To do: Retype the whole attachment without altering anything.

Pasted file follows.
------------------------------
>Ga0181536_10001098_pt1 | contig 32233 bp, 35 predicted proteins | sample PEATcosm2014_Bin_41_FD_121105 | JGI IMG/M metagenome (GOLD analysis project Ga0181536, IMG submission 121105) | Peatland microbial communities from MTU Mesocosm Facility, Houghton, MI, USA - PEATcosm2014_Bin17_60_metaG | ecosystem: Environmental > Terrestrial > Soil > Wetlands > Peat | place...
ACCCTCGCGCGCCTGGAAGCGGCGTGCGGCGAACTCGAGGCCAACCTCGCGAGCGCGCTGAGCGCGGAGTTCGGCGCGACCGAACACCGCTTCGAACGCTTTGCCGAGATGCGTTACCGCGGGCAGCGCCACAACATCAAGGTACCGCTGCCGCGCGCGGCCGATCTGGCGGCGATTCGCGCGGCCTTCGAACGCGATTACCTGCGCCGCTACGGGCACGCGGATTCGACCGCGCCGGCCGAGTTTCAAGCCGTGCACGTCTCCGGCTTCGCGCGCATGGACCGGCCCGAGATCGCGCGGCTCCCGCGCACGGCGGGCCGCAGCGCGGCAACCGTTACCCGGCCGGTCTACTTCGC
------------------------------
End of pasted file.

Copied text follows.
>Ga0181536_10001098_pt1 | contig 32233 bp, 35 predicted proteins | sample PEATcosm2014_Bin_41_FD_121105 | JGI IMG/M metagenome (GOLD analysis project Ga0181536, IMG submission 121105) | Peatland microbial communities from MTU Mesocosm Facility, Houghton, MI, USA - PEATcosm2014_Bin17_60_metaG | ecosystem: Environmental > Terrestrial > Soil > Wetlands > Peat | place...
ACCCTCGCGCGCCTGGAAGCGGCGTGCGGCGAACTCGAGGCCAACCTCGCGAGCGCGCTGAGCGCGGAGTTCGGCGCGACCGAACACCGCTTCGAACGCTTTGCCGAGATGCGTTACCGCGGGCAGCGCCACAACATCAAGGTACCGCTGCCGCGCGCGGCCGATCTGGCGGCGATTCGCGCGGCCTTCGAACGCGATTACCTGCGCCGCTACGGGCACGCGGATTCGACCGCGCCGGCCGAGTTTCAAGCCGTGCACGTCTCCGGCTTCGCGCGCATGGACCGGCCCGAGATCGCGCGGCTCCCGCGCACGGCGGGCCGCAGCGCGGCAACCGTTACCCGGCCGGTCTACTTCGC